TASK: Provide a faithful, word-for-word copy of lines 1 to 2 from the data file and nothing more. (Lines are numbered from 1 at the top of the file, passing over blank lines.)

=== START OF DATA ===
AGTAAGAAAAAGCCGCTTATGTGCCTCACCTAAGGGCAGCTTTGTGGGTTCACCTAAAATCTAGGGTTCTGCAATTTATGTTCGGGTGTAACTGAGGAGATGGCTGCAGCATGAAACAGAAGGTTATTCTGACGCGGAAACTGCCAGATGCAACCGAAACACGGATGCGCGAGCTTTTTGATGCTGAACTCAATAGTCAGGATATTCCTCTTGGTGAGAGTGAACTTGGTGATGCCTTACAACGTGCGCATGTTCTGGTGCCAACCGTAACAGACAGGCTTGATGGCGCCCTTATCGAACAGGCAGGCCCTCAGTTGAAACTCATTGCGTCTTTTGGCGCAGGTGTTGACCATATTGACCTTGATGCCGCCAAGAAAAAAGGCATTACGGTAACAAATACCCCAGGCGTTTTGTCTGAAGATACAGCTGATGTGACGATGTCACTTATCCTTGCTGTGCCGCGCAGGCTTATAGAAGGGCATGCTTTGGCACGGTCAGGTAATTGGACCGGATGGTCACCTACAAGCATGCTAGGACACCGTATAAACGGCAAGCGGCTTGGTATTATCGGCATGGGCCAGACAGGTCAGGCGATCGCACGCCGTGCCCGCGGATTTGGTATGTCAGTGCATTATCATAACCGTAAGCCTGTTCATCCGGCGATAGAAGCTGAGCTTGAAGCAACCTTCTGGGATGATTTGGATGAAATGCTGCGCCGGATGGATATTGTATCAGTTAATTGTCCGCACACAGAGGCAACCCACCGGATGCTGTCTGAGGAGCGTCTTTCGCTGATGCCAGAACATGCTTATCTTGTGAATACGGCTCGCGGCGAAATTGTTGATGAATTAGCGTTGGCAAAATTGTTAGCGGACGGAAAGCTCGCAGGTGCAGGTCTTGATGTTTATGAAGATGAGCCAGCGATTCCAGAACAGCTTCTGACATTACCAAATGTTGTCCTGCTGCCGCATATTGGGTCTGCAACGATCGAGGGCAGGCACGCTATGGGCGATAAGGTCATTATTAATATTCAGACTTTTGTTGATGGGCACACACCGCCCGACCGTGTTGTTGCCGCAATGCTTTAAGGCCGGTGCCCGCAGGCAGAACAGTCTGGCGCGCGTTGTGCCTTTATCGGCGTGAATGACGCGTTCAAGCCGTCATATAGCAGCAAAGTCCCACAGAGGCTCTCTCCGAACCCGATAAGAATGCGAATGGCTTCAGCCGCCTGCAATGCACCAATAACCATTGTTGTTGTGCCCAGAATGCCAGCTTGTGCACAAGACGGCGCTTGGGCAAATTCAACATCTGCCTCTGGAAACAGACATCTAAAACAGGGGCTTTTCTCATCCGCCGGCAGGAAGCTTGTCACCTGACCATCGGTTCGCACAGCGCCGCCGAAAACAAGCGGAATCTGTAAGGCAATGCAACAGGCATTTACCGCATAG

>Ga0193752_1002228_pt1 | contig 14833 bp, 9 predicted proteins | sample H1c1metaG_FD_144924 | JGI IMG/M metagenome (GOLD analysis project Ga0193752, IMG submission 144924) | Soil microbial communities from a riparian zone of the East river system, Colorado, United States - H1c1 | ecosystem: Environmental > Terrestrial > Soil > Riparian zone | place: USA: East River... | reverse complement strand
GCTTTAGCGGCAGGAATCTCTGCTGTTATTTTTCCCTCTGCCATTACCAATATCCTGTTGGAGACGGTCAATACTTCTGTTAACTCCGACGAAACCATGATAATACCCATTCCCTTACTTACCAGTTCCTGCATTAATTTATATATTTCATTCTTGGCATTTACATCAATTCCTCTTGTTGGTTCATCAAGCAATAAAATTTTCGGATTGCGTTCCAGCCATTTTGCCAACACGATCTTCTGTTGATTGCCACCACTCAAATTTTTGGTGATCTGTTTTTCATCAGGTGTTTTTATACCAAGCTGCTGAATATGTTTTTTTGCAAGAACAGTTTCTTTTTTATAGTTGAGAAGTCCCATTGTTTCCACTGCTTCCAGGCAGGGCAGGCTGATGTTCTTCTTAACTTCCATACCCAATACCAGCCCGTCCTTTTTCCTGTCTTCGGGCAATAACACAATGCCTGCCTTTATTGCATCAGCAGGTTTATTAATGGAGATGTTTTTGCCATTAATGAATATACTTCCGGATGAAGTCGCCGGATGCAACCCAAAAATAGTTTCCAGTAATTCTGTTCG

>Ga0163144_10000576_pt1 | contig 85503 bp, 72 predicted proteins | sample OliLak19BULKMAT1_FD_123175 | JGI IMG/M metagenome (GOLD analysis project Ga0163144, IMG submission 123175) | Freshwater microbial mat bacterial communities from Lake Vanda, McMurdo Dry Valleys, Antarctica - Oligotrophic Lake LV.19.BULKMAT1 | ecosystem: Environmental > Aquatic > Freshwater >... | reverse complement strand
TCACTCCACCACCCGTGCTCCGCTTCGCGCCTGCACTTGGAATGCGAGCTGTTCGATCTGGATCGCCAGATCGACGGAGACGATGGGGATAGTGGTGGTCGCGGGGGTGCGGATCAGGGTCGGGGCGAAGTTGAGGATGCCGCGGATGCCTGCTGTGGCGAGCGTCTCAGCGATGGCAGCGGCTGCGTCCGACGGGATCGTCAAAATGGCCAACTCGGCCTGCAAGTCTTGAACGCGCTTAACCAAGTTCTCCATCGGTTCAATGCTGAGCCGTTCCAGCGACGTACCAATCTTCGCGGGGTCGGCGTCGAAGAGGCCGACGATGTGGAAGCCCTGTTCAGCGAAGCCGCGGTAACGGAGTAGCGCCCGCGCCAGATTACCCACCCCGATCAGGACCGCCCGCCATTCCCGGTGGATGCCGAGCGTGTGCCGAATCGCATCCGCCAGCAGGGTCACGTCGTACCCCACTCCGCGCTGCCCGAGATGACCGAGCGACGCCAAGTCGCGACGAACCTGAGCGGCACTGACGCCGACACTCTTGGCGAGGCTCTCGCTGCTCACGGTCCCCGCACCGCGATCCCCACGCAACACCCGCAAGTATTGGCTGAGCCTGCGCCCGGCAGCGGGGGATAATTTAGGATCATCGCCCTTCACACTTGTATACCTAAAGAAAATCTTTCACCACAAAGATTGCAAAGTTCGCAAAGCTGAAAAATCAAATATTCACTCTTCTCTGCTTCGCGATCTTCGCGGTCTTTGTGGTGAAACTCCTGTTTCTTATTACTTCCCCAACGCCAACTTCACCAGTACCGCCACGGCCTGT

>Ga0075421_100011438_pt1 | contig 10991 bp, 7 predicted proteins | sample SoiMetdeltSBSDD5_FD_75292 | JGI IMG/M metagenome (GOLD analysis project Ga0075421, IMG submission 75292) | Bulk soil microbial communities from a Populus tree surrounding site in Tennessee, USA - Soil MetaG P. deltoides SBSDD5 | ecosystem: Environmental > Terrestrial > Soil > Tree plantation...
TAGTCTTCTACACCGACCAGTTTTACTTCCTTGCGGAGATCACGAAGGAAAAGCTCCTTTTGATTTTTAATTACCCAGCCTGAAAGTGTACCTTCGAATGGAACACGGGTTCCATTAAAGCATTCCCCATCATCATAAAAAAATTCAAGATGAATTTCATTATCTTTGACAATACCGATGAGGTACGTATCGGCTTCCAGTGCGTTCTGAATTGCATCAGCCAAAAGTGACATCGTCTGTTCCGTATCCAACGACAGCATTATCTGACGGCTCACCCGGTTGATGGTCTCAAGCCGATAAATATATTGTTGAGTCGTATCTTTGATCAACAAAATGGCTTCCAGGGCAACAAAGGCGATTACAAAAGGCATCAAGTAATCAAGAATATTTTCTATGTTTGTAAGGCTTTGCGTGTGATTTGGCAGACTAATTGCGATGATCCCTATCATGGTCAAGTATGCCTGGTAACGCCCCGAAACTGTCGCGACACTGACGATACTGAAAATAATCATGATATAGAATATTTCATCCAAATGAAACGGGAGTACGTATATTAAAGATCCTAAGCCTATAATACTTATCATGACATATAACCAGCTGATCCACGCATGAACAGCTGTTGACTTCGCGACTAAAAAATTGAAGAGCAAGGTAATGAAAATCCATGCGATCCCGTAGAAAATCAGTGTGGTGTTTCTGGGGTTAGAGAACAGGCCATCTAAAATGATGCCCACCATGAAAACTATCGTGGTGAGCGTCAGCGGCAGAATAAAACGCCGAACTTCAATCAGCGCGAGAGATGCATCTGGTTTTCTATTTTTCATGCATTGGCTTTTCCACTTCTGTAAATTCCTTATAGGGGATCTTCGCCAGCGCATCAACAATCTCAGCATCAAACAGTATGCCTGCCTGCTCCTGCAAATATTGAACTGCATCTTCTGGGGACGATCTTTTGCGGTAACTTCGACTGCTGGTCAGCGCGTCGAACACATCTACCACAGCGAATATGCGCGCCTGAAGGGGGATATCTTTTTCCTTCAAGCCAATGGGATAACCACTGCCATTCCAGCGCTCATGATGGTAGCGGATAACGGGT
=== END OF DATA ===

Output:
AGTAAGAAAAAGCCGCTTATGTGCCTCACCTAAGGGCAGCTTTGTGGGTTCACCTAAAATCTAGGGTTCTGCAATTTATGTTCGGGTGTAACTGAGGAGATGGCTGCAGCATGAAACAGAAGGTTATTCTGACGCGGAAACTGCCAGATGCAACCGAAACACGGATGCGCGAGCTTTTTGATGCTGAACTCAATAGTCAGGATATTCCTCTTGGTGAGAGTGAACTTGGTGATGCCTTACAACGTGCGCATGTTCTGGTGCCAACCGTAACAGACAGGCTTGATGGCGCCCTTATCGAACAGGCAGGCCCTCAGTTGAAACTCATTGCGTCTTTTGGCGCAGGTGTTGACCATATTGACCTTGATGCCGCCAAGAAAAAAGGCATTACGGTAACAAATACCCCAGGCGTTTTGTCTGAAGATACAGCTGATGTGACGATGTCACTTATCCTTGCTGTGCCGCGCAGGCTTATAGAAGGGCATGCTTTGGCACGGTCAGGTAATTGGACCGGATGGTCACCTACAAGCATGCTAGGACACCGTATAAACGGCAAGCGGCTTGGTATTATCGGCATGGGCCAGACAGGTCAGGCGATCGCACGCCGTGCCCGCGGATTTGGTATGTCAGTGCATTATCATAACCGTAAGCCTGTTCATCCGGCGATAGAAGCTGAGCTTGAAGCAACCTTCTGGGATGATTTGGATGAAATGCTGCGCCGGATGGATATTGTATCAGTTAATTGTCCGCACACAGAGGCAACCCACCGGATGCTGTCTGAGGAGCGTCTTTCGCTGATGCCAGAACATGCTTATCTTGTGAATACGGCTCGCGGCGAAATTGTTGATGAATTAGCGTTGGCAAAATTGTTAGCGGACGGAAAGCTCGCAGGTGCAGGTCTTGATGTTTATGAAGATGAGCCAGCGATTCCAGAACAGCTTCTGACATTACCAAATGTTGTCCTGCTGCCGCATATTGGGTCTGCAACGATCGAGGGCAGGCACGCTATGGGCGATAAGGTCATTATTAATATTCAGACTTTTGTTGATGGGCACACACCGCCCGACCGTGTTGTTGCCGCAATGCTTTAAGGCCGGTGCCCGCAGGCAGAACAGTCTGGCGCGCGTTGTGCCTTTATCGGCGTGAATGACGCGTTCAAGCCGTCATATAGCAGCAAAGTCCCACAGAGGCTCTCTCCGAACCCGATAAGAATGCGAATGGCTTCAGCCGCCTGCAATGCACCAATAACCATTGTTGTTGTGCCCAGAATGCCAGCTTGTGCACAAGACGGCGCTTGGGCAAATTCAACATCTGCCTCTGGAAACAGACATCTAAAACAGGGGCTTTTCTCATCCGCCGGCAGGAAGCTTGTCACCTGACCATCGGTTCGCACAGCGCCGCCGAAAACAAGCGGAATCTGTAAGGCAATGCAACAGGCATTTACCGCATAG

>Ga0193752_1002228_pt1 | contig 14833 bp, 9 predicted proteins | sample H1c1metaG_FD_144924 | JGI IMG/M metagenome (GOLD analysis project Ga0193752, IMG submission 144924) | Soil microbial communities from a riparian zone of the East river system, Colorado, United States - H1c1 | ecosystem: Environmental > Terrestrial > Soil > Riparian zone | place: USA: East River... | reverse complement strand